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Wednesday, April 25, 2012 by Neil Ward-Dutton
If you take a look at Progress Software’s home page on the web today, you’ll see the following four things highlighted (along with a blog post from CTO John Bates):
- the launch of Responsive Process Management (RPM) 2.2
- the results of a ‘BPM smackdown’ analysis that placed Savvion in a leading spot
- a case study of Apria Healthcare, based on use of Savvion’s BPM technology
- another analysis showing Actional as a leader in its space.
With the new Progress strategy outlined in a press release today, all of those four things will go away.
Progress plans to divest its Actional, Artix, DataXtend, FuseSource, ObjectStore, Orbacus, Orbix, Savvion, Shadow and Sonic product lines. So – if we take this at face value (and that’s all I can do at this stage) that means no more technology to support customers looking to implement BPM, SOA, or MDM. Instead the company will renew its focus on its heritage OpenEdge and DataDirect businesses, as well as redouble its efforts to build and market a cloud-based application platform, and increase its focus on Apama in Capital Markets (you can find out the detail the press† release).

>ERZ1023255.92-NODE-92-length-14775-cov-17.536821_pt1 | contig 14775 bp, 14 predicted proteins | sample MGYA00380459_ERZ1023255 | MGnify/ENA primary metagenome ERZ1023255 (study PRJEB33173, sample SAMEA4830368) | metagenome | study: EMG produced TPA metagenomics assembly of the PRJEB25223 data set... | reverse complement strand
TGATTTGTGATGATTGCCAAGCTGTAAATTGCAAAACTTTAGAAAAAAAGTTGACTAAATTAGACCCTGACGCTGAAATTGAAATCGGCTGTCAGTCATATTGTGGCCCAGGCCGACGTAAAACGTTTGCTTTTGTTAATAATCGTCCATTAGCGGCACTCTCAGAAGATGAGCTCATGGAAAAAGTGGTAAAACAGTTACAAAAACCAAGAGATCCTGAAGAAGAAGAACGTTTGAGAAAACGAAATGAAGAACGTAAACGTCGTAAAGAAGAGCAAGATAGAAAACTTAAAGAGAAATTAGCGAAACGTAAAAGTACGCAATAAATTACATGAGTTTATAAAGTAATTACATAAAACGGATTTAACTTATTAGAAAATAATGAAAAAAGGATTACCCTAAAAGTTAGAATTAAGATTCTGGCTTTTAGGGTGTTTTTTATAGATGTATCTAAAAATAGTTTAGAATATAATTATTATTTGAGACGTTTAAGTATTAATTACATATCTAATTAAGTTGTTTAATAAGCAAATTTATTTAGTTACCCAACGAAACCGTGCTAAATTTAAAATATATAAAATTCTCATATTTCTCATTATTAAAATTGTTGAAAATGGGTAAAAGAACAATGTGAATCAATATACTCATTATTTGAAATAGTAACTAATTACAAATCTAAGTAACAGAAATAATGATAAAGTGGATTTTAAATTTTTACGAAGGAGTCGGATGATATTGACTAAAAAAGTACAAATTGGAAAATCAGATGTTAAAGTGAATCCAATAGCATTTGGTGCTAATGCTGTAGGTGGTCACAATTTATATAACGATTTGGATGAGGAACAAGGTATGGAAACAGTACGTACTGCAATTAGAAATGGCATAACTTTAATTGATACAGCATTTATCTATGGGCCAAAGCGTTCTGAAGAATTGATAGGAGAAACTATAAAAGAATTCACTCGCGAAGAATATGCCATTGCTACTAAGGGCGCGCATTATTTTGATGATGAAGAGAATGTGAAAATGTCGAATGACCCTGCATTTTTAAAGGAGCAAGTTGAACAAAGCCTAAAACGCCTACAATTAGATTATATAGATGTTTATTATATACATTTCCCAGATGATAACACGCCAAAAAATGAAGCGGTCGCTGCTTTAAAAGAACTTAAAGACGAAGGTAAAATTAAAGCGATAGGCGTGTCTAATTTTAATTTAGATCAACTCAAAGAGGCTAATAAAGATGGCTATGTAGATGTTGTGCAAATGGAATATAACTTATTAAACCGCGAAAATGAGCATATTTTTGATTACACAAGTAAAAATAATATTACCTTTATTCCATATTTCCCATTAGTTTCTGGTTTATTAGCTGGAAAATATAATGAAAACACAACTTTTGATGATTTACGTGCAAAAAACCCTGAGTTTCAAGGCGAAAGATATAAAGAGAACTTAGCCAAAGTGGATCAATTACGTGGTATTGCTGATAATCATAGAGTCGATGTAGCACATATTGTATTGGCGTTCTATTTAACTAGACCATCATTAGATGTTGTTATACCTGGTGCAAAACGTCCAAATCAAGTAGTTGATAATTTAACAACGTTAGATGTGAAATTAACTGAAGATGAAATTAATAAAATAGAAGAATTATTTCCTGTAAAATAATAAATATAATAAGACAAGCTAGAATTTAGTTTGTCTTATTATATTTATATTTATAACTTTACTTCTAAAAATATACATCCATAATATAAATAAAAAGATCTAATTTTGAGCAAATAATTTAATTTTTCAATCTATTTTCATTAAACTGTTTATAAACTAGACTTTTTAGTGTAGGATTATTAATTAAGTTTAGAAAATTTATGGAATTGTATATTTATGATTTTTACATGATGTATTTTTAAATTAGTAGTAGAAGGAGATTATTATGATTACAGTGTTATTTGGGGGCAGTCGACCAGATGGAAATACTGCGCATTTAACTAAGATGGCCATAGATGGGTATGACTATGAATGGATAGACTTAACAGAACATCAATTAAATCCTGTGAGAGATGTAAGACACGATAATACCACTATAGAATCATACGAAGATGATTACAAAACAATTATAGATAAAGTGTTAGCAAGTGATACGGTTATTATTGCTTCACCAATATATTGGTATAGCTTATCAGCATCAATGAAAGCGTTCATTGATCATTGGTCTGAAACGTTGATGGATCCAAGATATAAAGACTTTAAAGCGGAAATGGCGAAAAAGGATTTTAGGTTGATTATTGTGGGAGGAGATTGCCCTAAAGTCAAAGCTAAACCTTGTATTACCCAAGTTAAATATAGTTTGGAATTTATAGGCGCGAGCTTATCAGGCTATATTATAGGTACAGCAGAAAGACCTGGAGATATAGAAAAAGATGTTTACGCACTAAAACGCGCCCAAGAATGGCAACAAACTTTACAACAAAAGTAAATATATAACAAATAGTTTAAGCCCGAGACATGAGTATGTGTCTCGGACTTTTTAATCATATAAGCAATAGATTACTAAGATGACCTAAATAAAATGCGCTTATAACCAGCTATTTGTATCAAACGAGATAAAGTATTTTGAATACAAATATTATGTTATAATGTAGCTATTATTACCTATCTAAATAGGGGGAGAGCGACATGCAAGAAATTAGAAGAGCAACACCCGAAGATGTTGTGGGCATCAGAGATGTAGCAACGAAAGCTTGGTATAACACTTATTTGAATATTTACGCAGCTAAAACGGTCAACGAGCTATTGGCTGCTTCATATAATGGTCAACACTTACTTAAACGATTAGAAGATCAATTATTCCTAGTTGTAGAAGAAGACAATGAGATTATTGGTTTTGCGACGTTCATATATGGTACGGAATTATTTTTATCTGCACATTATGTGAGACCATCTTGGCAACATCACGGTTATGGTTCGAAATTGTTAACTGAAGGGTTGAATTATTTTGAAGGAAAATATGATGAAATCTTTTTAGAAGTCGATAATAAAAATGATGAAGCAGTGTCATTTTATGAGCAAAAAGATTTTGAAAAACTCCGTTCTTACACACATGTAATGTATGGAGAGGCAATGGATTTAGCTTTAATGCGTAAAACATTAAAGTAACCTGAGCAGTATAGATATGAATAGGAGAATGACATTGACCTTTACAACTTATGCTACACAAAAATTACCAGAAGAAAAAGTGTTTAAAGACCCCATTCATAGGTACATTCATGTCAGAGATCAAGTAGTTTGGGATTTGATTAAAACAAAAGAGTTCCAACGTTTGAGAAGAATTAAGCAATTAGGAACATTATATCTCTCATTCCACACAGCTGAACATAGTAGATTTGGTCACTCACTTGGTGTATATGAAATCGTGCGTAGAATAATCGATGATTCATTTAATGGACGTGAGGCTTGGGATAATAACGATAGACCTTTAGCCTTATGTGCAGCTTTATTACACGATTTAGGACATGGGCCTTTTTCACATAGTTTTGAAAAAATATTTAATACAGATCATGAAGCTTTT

At this stage, I have to make some assumptions. But if Progress means what people normally mean when they say “divest”, I think these divestitures could place the new growth strategy – focused in significant part around OpenEdge – at significant risk. Why? Because part of what was starting to make OpenEdge interesting to the market again was the way in which Progress was expanding the scope of the development concerns that OpenEdge could address.
There are other concerns; not least, the release highlights “Apama Analytics” and talks in other places about Big Data and analytics capabilities; but these don’t exist in any real sense today (at least, not in the sense that most people would use those terms). An intimation is made that OpenEdge will be positioned as a platform for building massive scale web applications that leverage Big Data, but that’s a long way from what OpenEdge is really doing for anyone today.